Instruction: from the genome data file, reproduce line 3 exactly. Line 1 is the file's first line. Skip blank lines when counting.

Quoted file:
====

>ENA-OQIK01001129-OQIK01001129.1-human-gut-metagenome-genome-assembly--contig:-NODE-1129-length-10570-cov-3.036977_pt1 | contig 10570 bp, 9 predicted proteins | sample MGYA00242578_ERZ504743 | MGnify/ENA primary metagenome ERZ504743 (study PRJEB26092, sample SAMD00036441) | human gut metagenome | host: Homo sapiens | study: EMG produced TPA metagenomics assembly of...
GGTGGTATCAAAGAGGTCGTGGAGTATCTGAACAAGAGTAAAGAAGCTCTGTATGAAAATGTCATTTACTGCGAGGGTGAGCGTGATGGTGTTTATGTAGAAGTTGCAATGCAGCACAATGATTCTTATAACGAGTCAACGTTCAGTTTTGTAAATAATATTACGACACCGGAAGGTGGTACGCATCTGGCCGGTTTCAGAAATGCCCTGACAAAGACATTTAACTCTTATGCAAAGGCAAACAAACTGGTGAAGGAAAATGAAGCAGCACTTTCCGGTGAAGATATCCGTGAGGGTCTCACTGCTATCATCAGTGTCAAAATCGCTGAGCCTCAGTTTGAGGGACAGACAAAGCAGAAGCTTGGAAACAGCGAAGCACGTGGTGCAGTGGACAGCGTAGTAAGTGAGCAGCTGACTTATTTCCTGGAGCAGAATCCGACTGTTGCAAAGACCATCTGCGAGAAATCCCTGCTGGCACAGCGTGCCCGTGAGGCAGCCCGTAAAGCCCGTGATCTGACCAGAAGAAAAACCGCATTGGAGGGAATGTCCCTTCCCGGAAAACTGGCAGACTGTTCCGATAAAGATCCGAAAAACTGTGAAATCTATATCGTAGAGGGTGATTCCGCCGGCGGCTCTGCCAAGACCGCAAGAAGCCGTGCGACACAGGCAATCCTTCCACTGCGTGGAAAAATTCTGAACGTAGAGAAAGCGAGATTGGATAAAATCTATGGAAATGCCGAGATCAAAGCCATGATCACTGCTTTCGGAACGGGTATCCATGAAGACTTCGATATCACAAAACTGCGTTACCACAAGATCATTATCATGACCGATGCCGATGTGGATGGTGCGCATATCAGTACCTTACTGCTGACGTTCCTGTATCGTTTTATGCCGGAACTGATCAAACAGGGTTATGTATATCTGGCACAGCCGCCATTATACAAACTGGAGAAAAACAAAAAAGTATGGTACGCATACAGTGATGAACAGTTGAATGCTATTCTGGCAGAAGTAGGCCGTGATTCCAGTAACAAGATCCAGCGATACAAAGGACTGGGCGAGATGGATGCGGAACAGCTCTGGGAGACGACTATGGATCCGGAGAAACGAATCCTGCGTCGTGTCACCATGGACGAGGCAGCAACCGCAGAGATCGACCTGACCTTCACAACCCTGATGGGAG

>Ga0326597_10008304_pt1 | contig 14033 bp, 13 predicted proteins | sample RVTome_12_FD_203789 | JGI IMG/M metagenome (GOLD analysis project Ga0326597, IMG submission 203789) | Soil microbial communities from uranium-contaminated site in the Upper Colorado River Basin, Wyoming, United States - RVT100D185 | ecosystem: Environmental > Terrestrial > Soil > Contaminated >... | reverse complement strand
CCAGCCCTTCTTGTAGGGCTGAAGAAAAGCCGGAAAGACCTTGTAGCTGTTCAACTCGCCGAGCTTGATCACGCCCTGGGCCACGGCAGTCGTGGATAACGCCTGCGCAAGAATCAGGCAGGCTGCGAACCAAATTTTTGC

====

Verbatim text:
>Ga0326597_10008304_pt1 | contig 14033 bp, 13 predicted proteins | sample RVTome_12_FD_203789 | JGI IMG/M metagenome (GOLD analysis project Ga0326597, IMG submission 203789) | Soil microbial communities from uranium-contaminated site in the Upper Colorado River Basin, Wyoming, United States - RVT100D185 | ecosystem: Environmental > Terrestrial > Soil > Contaminated >... | reverse complement strand